Berlin - FIFA president Joseph Blatter feels prejudged in connection with a Swiss criminal probe against him and reiterated he will not quit at the top of the ruling football body until February.
"The situation is not pleasant. I am prejudged without any evidence of any kind of wrongdoing from my side. That is really quite outrageous," Blatter told German magazine Bunte in a report made available ahead of Thursday's publication and published in excerpts on their website.
Blatter, 79, is suspected of "criminal mismanagement as well as - alternatively - on suspicion of misappropriation" by Swiss authorities in connection with a payment to the Caribbean football union and a "disloyal payment" to UEFA boss Michel Platini.
Blatter and Platini, the leading candidate to succeed him, are also reportedly under investigation by the FIFA ethics committee. Both have denied any wrongdoing.
FIFA has been hit hard by corruption allegations in football, with US authorities also investigating.
Blatter was re-elected for a fifth term on May 29 but said four days later he would give up his mandate at an extraordinary FIFA congress which has now been set for February 26.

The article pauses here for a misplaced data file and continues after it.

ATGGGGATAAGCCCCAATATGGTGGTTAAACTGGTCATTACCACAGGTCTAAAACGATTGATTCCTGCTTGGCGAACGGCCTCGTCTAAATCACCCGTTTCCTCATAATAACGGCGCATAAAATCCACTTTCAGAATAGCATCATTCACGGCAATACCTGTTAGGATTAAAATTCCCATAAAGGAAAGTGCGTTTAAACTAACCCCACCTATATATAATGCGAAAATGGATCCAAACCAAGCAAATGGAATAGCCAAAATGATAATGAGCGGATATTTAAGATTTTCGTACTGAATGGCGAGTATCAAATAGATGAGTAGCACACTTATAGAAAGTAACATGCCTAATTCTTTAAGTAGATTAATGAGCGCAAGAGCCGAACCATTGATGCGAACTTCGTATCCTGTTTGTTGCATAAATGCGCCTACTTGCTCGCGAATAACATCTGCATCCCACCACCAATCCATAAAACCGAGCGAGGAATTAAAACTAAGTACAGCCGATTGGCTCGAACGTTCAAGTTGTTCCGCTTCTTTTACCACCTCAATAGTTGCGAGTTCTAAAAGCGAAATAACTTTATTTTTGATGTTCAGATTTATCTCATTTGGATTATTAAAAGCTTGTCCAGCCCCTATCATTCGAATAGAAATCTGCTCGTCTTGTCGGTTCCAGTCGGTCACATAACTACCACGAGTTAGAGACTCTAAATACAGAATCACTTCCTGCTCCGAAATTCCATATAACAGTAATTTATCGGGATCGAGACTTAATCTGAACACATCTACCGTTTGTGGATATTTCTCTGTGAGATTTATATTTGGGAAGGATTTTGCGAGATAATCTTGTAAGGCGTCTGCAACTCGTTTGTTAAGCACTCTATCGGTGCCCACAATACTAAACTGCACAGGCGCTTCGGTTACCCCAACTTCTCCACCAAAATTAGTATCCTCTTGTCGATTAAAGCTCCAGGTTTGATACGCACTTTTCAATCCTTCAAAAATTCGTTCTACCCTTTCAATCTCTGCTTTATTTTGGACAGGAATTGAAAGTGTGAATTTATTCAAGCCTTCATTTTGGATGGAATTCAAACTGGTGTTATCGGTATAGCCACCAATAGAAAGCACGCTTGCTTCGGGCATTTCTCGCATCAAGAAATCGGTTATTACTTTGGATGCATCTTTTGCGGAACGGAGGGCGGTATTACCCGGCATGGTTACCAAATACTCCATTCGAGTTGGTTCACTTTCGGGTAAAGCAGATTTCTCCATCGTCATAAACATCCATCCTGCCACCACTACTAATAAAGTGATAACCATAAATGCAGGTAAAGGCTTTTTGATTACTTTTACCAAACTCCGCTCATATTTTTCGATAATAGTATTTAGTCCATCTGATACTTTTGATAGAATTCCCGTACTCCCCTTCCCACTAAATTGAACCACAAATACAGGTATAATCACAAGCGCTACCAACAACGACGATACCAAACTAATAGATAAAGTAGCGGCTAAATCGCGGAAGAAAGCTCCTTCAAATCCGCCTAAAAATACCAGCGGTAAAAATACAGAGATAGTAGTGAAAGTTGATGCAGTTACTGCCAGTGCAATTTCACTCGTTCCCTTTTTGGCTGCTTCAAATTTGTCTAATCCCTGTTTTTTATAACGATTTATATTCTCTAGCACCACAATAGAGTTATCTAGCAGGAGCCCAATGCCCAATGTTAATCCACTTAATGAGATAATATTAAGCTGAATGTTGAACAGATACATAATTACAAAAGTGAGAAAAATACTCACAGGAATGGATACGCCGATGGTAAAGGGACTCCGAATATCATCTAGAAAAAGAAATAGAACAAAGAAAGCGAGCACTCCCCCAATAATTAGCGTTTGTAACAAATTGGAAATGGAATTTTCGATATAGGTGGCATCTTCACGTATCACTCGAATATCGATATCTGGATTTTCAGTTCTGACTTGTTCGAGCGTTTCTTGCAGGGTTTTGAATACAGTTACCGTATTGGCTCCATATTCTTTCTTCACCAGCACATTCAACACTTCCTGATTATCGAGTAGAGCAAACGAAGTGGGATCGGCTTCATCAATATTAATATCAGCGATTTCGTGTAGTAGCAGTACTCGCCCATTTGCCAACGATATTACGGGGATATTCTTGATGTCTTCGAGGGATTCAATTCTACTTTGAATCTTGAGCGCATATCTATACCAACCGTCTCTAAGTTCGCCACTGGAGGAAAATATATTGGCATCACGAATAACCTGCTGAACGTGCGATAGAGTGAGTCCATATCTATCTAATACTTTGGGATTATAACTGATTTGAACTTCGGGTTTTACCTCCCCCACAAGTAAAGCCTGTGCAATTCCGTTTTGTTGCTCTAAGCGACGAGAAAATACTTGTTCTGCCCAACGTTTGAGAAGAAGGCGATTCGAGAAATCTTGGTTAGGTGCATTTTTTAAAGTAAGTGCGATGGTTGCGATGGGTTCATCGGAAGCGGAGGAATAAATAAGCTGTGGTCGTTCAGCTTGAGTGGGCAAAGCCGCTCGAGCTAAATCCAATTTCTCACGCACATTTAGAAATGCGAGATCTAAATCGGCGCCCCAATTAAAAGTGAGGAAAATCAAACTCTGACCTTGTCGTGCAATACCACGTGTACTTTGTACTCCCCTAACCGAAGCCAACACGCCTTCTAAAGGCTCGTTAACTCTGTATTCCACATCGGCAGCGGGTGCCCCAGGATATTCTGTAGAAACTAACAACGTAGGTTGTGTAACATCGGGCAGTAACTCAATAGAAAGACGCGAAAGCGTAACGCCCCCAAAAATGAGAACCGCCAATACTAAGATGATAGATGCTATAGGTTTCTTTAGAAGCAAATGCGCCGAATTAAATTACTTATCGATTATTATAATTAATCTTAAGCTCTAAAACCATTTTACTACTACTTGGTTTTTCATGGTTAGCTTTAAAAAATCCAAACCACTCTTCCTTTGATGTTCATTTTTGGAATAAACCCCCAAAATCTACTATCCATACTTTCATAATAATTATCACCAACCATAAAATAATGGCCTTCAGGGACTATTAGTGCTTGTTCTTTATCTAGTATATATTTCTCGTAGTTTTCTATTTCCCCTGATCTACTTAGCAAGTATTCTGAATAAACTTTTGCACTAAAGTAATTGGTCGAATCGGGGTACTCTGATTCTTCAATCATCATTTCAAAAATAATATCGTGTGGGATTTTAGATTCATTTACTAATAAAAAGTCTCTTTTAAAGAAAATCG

The latest events have led to wide-ranging calls for his immediate resignation, including from major FIFA sponsors and German Interior Minister Thomas de Maiziere, but Blatter insisted he would not quit.
"This is an investigation, not charges. I am dealing with the proceedings and cooperating with the authorities," he said.
"I am well, I will get through it. FIFA still functions well and the elected president remains in office."
"I assure you that I will stop on February 26. That is the definite end. But not a day earlier," Blatter said, vowing he will continue to fight "for myself. For FIFA. I am convinced that evil will come to light and good will prevail."
De Maiziere however joined a long list of others who urged Blatter to quit immediately and called for a thorough reform of FIFA and its structures.
"I am reluctant as a politician to comment on internal matters at international federations. But here a situation has been reached that does not allow to wait until February," he told dpa.
Blatter also faced further trouble Wednesday when South Korean FIFA presidential candidate Chung Mong Joon was quoted as naming him "a liar and hypocrite" at a conference in London and saying he would sue Blatter in Swiss courts for embezzlement.
Chung says he is under investigation by the ethics committee as well, with the former FIFA vice-president saying Tuesday FIFA is trying to sabotage his bid.
Another contender is Jordanian Prince Ali Bin Al Hussein, who lost out against Blatter in May.
South Africa's Tokyo Sexwale, a businessman and politician imprisoned in the past alongside Nelson Mandela, is also mentioned and pondering a candidacy.
"I haven't ruled anything in, I've not ruled anything out. I'm thinking. But what is thinking? It's consulting friends, it's talking to people," he told the BBC.